Answer. Yes, the bill should provide funding for continued onsite storage at operating reactor sites when it reduces risk and saves money. The bill should not fund higher risk and higher cost onsite storage methods. For example, operating reactors with spent fuel pools nearly filled to capacity may be required to shuffle the fuel assemblies within the pools to maintain the desired old fuel/new fuel configuration or be required to implement additional maintenance/monitoring measures to mitigate the neutron absorber degradation problem the NRC described last year in Information Notice 2012-13 (available online at http://pbadupws.nrc.gov/docs/ML1216/ ML121660156.pdf). Because the cheaper and lower risk alternative would be to offload fuel assemblies from overcrowded spent fuel pools into dry storage onsite, the bill should not finance this folly. But the bill would improve safety and lower costs by providing financial incentives for owners to accelerate the transfer from spent fuel pools to dry storage. The bill could do so by paying for the dry storage canisters and the costs of loading them.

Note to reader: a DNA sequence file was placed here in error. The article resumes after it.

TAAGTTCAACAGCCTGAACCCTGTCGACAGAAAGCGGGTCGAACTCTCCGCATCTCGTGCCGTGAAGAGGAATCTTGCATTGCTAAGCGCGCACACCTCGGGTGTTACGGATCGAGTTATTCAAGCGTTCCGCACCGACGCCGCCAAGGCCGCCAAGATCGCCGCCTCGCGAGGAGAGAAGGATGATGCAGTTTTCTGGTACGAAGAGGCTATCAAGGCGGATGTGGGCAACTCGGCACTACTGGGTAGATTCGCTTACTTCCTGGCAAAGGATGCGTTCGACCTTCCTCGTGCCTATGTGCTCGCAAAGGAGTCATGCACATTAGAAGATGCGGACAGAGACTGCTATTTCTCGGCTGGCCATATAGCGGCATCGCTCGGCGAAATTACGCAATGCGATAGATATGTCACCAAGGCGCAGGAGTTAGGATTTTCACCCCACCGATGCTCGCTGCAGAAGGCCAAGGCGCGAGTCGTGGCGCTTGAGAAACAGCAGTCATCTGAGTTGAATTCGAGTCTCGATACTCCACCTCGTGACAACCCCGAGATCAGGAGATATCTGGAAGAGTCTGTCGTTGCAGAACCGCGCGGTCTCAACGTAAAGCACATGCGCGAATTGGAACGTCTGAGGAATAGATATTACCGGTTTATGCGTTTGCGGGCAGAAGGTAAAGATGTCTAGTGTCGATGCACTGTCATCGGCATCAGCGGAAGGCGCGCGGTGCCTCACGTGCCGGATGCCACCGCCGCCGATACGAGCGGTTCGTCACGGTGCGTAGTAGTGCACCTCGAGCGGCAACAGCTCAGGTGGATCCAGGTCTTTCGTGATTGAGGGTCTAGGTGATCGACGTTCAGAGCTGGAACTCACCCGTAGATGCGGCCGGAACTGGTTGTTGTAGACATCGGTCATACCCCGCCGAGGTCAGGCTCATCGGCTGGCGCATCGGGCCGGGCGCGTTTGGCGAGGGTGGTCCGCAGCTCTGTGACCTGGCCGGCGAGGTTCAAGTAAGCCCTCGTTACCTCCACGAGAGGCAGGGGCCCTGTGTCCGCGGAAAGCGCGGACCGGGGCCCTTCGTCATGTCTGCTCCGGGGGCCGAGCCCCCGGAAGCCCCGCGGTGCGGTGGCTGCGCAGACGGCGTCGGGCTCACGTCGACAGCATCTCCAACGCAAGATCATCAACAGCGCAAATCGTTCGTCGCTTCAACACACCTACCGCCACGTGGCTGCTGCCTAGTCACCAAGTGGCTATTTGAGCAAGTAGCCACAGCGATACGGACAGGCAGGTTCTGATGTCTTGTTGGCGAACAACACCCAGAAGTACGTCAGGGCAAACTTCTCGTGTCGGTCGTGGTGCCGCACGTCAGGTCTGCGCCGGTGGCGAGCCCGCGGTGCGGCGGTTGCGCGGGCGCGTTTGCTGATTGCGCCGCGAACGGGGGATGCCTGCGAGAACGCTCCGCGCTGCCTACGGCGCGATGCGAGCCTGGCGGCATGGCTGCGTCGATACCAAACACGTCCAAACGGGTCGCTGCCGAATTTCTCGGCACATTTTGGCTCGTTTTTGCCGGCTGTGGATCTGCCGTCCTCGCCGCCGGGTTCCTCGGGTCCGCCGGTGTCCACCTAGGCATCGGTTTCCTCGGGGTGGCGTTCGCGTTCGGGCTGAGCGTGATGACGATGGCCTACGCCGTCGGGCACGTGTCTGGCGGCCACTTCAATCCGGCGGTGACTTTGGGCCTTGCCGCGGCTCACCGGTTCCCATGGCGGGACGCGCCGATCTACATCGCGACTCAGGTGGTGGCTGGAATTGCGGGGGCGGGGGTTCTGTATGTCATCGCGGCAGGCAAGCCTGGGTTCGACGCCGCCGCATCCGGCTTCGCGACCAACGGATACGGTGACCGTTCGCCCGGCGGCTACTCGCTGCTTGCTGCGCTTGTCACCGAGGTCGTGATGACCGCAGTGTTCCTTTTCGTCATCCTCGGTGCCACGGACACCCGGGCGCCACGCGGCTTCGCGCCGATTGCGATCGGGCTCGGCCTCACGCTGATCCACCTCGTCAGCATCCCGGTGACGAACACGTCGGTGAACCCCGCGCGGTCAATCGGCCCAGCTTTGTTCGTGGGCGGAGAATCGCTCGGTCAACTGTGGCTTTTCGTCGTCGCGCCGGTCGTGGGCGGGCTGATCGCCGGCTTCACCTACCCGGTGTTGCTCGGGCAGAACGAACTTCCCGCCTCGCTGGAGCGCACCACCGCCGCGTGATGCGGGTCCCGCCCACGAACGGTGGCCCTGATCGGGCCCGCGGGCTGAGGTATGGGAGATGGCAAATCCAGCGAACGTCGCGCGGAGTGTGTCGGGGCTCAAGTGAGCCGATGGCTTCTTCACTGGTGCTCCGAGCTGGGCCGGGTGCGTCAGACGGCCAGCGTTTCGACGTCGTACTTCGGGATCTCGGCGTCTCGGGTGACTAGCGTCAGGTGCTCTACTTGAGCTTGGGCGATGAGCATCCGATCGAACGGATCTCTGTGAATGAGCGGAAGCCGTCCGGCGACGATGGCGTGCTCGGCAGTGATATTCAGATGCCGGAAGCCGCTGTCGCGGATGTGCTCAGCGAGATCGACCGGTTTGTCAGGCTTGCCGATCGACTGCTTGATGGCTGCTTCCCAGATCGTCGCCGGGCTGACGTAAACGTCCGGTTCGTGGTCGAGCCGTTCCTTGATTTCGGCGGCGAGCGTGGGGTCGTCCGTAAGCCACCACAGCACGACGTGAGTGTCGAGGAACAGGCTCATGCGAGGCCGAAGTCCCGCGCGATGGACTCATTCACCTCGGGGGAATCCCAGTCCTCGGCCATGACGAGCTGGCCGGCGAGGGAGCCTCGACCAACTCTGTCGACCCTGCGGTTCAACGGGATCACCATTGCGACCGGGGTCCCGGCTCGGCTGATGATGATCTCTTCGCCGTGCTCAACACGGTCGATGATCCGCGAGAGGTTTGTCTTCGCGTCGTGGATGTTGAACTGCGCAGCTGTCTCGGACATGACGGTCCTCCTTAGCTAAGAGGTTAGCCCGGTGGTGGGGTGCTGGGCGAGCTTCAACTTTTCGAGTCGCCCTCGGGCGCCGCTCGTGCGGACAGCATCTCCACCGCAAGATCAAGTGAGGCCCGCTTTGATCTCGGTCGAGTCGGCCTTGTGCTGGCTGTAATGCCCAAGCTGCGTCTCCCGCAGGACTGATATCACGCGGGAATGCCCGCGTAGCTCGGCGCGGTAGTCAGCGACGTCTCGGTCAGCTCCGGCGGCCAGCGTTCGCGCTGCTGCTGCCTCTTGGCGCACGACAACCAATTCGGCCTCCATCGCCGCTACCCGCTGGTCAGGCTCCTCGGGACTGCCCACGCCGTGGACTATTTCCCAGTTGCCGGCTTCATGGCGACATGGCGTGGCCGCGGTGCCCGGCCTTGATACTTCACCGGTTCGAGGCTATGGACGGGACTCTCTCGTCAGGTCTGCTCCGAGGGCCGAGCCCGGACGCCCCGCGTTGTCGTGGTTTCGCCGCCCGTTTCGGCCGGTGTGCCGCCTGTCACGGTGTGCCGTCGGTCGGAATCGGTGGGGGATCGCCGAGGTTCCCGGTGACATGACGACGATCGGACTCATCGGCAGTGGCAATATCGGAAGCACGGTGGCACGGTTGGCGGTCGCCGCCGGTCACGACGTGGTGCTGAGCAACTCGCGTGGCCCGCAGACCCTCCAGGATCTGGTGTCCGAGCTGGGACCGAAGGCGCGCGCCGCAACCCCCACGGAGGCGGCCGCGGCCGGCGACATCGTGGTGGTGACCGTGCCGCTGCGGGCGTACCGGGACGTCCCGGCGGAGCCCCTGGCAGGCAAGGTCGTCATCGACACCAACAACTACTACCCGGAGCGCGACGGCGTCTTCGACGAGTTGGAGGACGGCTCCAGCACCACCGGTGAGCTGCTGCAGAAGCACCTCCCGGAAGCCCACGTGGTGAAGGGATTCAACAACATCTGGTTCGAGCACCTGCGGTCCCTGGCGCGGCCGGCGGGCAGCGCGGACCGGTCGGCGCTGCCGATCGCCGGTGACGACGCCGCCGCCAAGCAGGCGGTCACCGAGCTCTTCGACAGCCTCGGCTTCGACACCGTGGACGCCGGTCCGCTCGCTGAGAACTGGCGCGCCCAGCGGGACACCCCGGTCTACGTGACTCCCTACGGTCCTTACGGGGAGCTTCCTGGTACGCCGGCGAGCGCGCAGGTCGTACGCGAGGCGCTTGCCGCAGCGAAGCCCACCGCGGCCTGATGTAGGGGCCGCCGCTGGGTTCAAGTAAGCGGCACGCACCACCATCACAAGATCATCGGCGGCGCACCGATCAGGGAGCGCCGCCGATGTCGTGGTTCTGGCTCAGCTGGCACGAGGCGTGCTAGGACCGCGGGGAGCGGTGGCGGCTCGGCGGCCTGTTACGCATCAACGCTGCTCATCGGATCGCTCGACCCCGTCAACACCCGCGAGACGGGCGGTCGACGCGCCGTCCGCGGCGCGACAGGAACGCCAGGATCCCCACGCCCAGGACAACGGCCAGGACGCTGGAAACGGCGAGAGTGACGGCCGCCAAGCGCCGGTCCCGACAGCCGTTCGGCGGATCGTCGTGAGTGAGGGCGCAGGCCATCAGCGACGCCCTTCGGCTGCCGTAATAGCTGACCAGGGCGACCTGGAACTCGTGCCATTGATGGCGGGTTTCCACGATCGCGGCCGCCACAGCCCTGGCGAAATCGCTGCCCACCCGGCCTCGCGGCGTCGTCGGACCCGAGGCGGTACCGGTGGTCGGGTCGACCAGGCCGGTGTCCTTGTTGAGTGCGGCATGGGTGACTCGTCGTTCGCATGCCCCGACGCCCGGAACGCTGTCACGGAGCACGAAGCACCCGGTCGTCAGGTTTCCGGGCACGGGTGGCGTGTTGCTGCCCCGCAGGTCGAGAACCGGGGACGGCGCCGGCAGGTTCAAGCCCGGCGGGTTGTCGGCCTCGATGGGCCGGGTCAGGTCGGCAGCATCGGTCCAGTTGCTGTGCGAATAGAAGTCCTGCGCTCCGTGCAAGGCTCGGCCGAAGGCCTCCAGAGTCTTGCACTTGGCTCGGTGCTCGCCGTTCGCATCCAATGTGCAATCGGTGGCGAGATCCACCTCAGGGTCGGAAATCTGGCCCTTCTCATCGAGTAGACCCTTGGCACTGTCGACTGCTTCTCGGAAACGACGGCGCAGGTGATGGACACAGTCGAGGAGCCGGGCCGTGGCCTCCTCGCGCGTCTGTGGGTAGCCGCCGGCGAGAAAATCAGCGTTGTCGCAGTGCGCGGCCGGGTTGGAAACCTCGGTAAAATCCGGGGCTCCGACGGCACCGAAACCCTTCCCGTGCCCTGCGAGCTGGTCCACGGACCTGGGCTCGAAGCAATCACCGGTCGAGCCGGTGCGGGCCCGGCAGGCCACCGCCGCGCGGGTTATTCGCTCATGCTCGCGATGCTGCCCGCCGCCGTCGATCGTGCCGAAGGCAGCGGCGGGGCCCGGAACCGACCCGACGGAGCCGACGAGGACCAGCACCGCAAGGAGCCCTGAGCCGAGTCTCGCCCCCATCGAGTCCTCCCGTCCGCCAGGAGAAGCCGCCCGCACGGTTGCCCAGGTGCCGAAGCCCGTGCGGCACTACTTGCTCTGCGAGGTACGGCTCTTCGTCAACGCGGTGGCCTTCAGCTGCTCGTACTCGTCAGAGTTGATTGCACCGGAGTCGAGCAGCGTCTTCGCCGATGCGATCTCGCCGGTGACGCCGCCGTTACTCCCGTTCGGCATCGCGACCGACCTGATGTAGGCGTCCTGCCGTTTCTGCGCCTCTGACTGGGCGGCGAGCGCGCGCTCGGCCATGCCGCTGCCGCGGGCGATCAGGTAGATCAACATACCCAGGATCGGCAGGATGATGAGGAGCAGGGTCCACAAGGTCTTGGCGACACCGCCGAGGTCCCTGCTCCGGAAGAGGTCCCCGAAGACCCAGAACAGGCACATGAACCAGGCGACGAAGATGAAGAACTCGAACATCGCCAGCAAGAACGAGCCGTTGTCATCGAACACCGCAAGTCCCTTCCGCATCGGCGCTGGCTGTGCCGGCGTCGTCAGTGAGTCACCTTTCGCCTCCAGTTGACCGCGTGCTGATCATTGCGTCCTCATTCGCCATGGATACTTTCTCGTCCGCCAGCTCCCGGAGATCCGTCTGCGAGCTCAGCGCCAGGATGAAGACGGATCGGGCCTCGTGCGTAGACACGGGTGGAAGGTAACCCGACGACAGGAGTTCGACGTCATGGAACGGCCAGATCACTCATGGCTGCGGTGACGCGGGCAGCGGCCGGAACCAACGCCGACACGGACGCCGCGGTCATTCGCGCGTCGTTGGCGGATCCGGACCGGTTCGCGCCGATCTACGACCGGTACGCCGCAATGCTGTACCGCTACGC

RON WYDEN, OREGON, CHAIRMAN.   It’s my strong belief that the country needs a way to permanently dispose of nuclear waste from commercial nuclear power plants and Defense programs. Continuing to pass the burden of safely disposing of nuclear waste to future generations is not an option. That’s true whether the waste is at shuttered nuclear power plants or if it’s in tanks alongside the Columbia River in the Pacific Northwest. The Federal Government is contractually obligated to take spent fuel for disposal and this liability, already in the billions of dollars, continues to grow with each passing day. The Federal Government is morally obligated to make sure that wastes from the Nation’s nuclear weapons programs are safely disposed of in a permanent repository.

Whether you happen to be for or against opening Yucca Mountain, Yucca Mountain was not designed to be big enough to handle all of the spent fuel in nuclear waste that will need disposal. Today there are roughly 70,000 metric tons of spent fuel already sitting at nuclear plants around our country. The GAO, the Government Accountability Office, estimates that that amount is going to double just from the current generation of nuclear power plants, to over 140,000 metric tons.